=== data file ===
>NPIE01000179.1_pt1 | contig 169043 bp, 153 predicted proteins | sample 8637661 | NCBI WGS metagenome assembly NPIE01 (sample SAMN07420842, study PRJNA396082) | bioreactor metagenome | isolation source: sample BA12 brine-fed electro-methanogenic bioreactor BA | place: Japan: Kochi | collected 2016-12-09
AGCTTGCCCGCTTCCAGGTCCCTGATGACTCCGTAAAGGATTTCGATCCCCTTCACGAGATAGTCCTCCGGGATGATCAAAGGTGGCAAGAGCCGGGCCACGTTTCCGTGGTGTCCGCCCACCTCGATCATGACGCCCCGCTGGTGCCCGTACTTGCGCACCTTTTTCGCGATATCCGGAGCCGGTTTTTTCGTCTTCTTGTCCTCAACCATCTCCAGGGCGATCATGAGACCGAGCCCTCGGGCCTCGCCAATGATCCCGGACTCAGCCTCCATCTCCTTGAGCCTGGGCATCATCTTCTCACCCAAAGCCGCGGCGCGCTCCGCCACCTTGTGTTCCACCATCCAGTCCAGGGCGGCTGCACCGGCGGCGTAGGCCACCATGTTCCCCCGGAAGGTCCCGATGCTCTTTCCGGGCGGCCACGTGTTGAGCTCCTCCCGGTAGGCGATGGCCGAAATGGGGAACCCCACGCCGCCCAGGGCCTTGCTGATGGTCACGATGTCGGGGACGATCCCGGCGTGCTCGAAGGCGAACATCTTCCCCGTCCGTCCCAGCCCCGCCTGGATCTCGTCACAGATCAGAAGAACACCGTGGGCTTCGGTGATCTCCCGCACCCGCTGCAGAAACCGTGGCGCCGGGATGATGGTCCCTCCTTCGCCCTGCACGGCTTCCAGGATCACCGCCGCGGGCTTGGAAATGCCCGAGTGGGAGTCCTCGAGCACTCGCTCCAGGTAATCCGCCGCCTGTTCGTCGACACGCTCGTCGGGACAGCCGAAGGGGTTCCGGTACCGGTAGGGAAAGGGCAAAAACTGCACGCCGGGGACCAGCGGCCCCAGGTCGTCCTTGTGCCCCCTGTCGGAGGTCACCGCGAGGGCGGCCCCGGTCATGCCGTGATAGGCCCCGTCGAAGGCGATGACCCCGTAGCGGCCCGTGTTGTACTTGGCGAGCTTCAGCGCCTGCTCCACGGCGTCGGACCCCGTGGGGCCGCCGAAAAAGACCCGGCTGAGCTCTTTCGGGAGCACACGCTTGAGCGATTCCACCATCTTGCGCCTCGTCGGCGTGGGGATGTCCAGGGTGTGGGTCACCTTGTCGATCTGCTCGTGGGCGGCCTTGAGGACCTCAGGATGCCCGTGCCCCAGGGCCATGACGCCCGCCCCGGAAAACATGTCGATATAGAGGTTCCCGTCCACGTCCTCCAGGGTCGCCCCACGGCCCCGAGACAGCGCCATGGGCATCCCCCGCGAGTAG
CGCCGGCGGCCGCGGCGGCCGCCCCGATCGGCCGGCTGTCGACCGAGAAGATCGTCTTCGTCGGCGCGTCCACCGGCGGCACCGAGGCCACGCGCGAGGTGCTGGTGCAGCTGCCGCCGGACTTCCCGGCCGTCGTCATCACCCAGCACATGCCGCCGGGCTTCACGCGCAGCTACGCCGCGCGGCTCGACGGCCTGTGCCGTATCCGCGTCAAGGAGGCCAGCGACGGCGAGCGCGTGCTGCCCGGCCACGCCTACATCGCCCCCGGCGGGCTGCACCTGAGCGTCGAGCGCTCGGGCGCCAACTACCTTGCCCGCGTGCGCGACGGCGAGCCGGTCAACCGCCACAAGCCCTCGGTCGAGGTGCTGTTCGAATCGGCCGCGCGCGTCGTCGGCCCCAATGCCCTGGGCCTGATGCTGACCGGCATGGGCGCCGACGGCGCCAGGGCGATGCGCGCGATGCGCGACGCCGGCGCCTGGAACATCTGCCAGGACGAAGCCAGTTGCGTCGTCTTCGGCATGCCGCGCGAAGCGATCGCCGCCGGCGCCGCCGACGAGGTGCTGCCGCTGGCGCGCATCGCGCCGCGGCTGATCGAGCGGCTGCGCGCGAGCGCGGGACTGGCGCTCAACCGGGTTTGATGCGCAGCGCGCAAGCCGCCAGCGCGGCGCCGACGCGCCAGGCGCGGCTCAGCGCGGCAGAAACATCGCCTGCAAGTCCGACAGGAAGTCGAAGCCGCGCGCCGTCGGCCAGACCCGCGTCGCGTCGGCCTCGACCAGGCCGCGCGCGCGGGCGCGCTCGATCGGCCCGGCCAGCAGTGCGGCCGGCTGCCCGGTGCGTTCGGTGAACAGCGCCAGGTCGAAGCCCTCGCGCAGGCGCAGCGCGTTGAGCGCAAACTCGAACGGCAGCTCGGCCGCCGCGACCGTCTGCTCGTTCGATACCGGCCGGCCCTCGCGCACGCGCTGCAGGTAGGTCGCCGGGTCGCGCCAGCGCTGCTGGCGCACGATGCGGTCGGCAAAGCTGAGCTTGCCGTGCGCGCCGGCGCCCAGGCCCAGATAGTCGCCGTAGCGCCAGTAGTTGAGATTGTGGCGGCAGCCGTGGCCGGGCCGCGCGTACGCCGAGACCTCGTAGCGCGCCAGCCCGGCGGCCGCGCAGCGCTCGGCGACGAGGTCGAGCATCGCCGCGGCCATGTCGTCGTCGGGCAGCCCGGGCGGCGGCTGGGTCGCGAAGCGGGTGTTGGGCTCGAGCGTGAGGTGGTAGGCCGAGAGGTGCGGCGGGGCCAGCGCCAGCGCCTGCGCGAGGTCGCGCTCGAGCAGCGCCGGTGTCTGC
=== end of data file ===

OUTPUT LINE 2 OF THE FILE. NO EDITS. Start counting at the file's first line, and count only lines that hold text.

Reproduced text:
AGCTTGCCCGCTTCCAGGTCCCTGATGACTCCGTAAAGGATTTCGATCCCCTTCACGAGATAGTCCTCCGGGATGATCAAAGGTGGCAAGAGCCGGGCCACGTTTCCGTGGTGTCCGCCCACCTCGATCATGACGCCCCGCTGGTGCCCGTACTTGCGCACCTTTTTCGCGATATCCGGAGCCGGTTTTTTCGTCTTCTTGTCCTCAACCATCTCCAGGGCGATCATGAGACCGAGCCCTCGGGCCTCGCCAATGATCCCGGACTCAGCCTCCATCTCCTTGAGCCTGGGCATCATCTTCTCACCCAAAGCCGCGGCGCGCTCCGCCACCTTGTGTTCCACCATCCAGTCCAGGGCGGCTGCACCGGCGGCGTAGGCCACCATGTTCCCCCGGAAGGTCCCGATGCTCTTTCCGGGCGGCCACGTGTTGAGCTCCTCCCGGTAGGCGATGGCCGAAATGGGGAACCCCACGCCGCCCAGGGCCTTGCTGATGGTCACGATGTCGGGGACGATCCCGGCGTGCTCGAAGGCGAACATCTTCCCCGTCCGTCCCAGCCCCGCCTGGATCTCGTCACAGATCAGAAGAACACCGTGGGCTTCGGTGATCTCCCGCACCCGCTGCAGAAACCGTGGCGCCGGGATGATGGTCCCTCCTTCGCCCTGCACGGCTTCCAGGATCACCGCCGCGGGCTTGGAAATGCCCGAGTGGGAGTCCTCGAGCACTCGCTCCAGGTAATCCGCCGCCTGTTCGTCGACACGCTCGTCGGGACAGCCGAAGGGGTTCCGGTACCGGTAGGGAAAGGGCAAAAACTGCACGCCGGGGACCAGCGGCCCCAGGTCGTCCTTGTGCCCCCTGTCGGAGGTCACCGCGAGGGCGGCCCCGGTCATGCCGTGATAGGCCCCGTCGAAGGCGATGACCCCGTAGCGGCCCGTGTTGTACTTGGCGAGCTTCAGCGCCTGCTCCACGGCGTCGGACCCCGTGGGGCCGCCGAAAAAGACCCGGCTGAGCTCTTTCGGGAGCACACGCTTGAGCGATTCCACCATCTTGCGCCTCGTCGGCGTGGGGATGTCCAGGGTGTGGGTCACCTTGTCGATCTGCTCGTGGGCGGCCTTGAGGACCTCAGGATGCCCGTGCCCCAGGGCCATGACGCCCGCCCCGGAAAACATGTCGATATAGAGGTTCCCGTCCACGTCCTCCAGGGTCGCCCCACGGCCCCGAGACAGCGCCATGGGCATCCCCCGCGAGTAG